Milieus of the left and right, with top, middle and bottom, with glass ceilings, shatterable or otherwise, with promotion or descent, with emancipation, conservative intransigence or multiculturalism – for decades, the study of social milieus has been an important issue for sociologists and politicians, in business and in the media.
But what do the milieus really look like? How do people live in their 'societies'? In Germany and France, milieus are now rapidly changing, becoming more contradictory, more volatile and elusive. At the margins, and increasingly the center, people are growing angry and radicalized. New milieus are emerging, on both left and right, at the top and bottom, even digitally.
The new elite of educated earners nigh perfectly represents the model of the globally networked performance and non-risk-averse society. They're the winners, whilst fears of relegation are growing among the 'old' bourgeoisie, the former bastion of the middle-dweller, who are now the losers.
The gap is widening; people in all milieus have become more moralistic in their opinions – of both themselves and of others – and thus less tolerant than a democratic society running primarily on public spirit requires.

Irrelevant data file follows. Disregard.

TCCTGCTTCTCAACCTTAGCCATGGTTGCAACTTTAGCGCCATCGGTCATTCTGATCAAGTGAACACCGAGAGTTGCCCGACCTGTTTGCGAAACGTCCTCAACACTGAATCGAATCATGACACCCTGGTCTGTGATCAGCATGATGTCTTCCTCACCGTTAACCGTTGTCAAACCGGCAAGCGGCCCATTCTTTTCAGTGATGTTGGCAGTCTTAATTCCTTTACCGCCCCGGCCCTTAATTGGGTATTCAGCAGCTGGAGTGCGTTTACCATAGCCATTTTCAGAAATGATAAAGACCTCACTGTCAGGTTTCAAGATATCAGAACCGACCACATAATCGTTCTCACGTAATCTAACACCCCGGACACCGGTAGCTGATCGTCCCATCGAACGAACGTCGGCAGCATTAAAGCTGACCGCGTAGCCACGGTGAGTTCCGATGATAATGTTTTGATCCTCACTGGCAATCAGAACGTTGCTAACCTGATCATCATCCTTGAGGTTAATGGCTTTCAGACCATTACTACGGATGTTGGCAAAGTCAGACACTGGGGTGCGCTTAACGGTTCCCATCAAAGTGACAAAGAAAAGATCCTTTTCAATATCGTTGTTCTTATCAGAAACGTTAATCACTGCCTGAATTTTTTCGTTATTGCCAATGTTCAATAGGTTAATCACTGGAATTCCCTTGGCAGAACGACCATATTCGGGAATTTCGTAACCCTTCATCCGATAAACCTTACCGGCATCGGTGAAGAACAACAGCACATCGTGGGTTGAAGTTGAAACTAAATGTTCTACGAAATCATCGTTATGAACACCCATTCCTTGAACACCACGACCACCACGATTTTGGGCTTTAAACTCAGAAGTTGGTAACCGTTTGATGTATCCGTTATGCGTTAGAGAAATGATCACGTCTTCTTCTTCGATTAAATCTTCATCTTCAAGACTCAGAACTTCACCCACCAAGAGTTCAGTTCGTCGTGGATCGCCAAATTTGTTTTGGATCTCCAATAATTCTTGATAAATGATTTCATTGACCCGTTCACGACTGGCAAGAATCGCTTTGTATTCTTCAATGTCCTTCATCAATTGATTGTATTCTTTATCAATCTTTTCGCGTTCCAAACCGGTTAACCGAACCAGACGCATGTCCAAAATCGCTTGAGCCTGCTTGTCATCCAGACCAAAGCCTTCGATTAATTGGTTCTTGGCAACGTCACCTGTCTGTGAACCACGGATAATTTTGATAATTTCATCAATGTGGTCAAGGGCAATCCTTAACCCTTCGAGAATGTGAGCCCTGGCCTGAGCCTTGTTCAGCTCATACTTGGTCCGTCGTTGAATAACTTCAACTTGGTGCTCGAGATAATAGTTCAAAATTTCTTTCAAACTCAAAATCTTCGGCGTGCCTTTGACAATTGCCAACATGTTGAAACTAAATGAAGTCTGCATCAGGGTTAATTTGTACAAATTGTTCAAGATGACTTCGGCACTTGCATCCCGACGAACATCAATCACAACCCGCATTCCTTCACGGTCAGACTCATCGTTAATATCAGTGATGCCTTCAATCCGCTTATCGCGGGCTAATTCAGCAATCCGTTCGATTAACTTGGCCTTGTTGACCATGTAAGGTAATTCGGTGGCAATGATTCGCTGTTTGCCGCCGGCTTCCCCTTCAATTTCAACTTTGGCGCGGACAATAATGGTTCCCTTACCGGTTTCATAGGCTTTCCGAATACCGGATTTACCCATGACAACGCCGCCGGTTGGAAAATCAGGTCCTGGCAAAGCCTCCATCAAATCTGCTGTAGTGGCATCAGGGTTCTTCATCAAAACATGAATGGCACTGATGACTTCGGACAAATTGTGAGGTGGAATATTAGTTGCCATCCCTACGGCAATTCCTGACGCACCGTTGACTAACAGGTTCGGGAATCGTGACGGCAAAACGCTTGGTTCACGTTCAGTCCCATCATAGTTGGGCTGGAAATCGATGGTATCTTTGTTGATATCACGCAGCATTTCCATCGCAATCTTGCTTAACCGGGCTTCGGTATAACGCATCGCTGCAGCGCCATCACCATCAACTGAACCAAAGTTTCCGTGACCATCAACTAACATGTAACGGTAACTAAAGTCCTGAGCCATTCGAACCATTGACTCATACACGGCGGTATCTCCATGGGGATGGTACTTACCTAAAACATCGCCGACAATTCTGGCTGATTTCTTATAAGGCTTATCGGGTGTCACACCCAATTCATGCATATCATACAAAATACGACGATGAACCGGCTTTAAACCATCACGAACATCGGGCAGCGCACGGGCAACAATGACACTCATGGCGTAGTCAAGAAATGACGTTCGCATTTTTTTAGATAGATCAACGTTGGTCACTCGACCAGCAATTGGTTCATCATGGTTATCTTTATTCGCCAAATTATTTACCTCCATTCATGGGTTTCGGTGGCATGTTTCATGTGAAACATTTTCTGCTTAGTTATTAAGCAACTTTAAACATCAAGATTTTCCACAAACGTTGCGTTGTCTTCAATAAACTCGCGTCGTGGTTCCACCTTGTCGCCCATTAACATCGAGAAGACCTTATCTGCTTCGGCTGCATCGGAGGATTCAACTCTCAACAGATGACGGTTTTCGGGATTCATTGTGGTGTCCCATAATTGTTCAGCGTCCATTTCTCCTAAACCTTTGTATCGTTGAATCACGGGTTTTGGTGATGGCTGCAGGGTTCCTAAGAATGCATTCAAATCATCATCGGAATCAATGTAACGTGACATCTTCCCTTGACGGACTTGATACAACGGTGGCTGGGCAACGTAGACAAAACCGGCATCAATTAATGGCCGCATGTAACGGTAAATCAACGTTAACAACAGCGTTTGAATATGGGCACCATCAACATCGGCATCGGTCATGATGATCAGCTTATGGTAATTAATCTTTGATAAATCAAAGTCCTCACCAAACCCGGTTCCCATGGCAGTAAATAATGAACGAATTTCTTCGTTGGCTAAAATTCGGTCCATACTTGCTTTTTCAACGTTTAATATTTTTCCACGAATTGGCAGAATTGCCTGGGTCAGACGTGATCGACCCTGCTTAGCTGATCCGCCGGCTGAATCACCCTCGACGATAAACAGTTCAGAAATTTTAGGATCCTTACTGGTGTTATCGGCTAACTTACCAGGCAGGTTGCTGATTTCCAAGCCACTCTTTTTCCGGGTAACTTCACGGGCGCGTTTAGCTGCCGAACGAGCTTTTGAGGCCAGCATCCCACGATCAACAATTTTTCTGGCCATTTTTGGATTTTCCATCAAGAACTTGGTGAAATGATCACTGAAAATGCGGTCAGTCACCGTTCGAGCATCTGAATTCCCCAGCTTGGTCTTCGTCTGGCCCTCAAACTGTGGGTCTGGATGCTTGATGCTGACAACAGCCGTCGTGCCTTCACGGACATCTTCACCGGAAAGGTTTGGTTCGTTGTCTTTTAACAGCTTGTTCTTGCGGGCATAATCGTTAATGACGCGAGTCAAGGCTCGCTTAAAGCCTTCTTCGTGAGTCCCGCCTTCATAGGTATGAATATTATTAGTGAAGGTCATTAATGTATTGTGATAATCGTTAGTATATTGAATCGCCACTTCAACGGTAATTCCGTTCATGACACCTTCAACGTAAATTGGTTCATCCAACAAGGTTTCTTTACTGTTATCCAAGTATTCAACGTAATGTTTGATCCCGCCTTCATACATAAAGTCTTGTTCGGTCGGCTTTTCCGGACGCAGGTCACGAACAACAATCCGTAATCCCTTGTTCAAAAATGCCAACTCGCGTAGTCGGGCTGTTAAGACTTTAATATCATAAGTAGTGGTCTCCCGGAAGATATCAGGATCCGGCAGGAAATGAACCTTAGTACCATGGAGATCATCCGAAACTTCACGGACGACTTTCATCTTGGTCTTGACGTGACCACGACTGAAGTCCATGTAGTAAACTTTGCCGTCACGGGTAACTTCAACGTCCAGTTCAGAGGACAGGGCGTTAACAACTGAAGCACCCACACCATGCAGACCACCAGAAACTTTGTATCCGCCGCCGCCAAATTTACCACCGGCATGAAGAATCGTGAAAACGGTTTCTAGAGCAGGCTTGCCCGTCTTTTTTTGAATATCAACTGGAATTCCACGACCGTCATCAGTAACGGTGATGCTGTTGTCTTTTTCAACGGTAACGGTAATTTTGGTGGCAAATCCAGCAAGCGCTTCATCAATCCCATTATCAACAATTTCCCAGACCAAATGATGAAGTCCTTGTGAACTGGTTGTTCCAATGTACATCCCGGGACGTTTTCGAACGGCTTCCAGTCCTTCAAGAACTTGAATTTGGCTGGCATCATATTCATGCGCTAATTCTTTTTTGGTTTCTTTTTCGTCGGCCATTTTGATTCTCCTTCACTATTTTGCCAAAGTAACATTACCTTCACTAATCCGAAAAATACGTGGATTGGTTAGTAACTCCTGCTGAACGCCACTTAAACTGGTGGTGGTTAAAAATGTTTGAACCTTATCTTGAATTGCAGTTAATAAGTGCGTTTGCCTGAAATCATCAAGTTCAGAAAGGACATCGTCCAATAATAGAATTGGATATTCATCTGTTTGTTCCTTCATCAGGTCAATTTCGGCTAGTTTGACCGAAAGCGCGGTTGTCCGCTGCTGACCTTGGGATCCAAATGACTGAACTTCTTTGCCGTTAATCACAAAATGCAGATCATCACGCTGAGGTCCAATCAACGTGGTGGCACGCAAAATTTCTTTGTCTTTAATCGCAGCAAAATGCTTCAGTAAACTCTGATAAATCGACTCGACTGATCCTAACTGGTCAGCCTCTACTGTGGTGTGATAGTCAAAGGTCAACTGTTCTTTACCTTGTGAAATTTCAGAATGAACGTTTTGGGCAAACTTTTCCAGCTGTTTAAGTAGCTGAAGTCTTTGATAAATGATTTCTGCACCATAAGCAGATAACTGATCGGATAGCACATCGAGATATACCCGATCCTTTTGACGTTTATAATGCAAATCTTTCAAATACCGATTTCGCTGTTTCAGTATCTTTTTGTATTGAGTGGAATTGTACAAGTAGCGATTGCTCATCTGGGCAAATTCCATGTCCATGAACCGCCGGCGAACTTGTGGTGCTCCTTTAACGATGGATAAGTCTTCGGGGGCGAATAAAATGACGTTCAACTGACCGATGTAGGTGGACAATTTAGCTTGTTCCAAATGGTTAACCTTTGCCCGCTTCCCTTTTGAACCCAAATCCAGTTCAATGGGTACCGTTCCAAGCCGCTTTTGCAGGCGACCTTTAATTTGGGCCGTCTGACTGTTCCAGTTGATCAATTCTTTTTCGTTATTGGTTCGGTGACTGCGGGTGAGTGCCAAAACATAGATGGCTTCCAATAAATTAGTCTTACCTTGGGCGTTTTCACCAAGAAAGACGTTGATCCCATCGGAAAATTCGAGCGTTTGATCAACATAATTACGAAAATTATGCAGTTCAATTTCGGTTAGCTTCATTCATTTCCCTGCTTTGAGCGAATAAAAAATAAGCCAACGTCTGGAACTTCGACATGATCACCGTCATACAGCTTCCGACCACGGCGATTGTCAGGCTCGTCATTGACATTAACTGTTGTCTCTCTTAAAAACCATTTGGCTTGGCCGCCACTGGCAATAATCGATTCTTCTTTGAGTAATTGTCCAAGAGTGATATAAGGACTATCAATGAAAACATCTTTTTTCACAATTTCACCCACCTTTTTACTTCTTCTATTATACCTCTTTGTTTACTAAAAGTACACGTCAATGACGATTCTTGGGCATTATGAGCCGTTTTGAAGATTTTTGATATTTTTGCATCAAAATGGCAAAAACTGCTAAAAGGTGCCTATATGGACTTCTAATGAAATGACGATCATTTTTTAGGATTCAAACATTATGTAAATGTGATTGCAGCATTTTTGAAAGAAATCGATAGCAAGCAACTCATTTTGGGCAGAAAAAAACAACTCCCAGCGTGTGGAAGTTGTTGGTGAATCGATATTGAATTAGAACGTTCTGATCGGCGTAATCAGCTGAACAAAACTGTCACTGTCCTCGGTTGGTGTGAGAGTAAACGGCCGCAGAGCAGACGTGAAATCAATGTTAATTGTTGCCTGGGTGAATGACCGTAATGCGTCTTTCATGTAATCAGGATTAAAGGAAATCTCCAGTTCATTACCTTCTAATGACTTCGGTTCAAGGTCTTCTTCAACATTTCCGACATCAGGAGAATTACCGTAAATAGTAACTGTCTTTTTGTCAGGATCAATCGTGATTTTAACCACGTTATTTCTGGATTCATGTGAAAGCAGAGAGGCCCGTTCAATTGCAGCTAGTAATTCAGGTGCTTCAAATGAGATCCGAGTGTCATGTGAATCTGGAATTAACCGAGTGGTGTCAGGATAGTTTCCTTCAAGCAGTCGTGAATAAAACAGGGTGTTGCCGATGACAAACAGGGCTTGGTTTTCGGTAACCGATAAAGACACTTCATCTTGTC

The image of a rapidly dividing society was made indelible during the Covid pandemic. Now it seems to be returning in the political measures to contain the global climate catastrophe.
But the questions as to what will unite the community or cleave it in the future, who are friend and who foe, what good and what evil, have long since ceased to be decided politically and are increasingly in the realms of cultural self-determination or people’s insecurities: instead of averages and reason, mores and attitude are the new yardsticks of community.
This documentary shows not only the present. In rare black-and-white footage, it takes a look back at the world of the 19th century when modernity began with industrialization and where the dream of the self-determined individual bore the promise of becoming reality. The original milieus of modernity in Germany and France, the bourgeoisie, the middle class, the years of rapid industrial growth and the working class, bohemians, landowners and farmhands, the milieus of luxury and misery in the days of Emil Zola, Charles Dickens and Karl Marx are featured.
Extremes and anomalies in class society and the value-codes of given milieus grow apparent – features which, globalization and AI notwithstanding, still accompany and determine us even now in late modernity.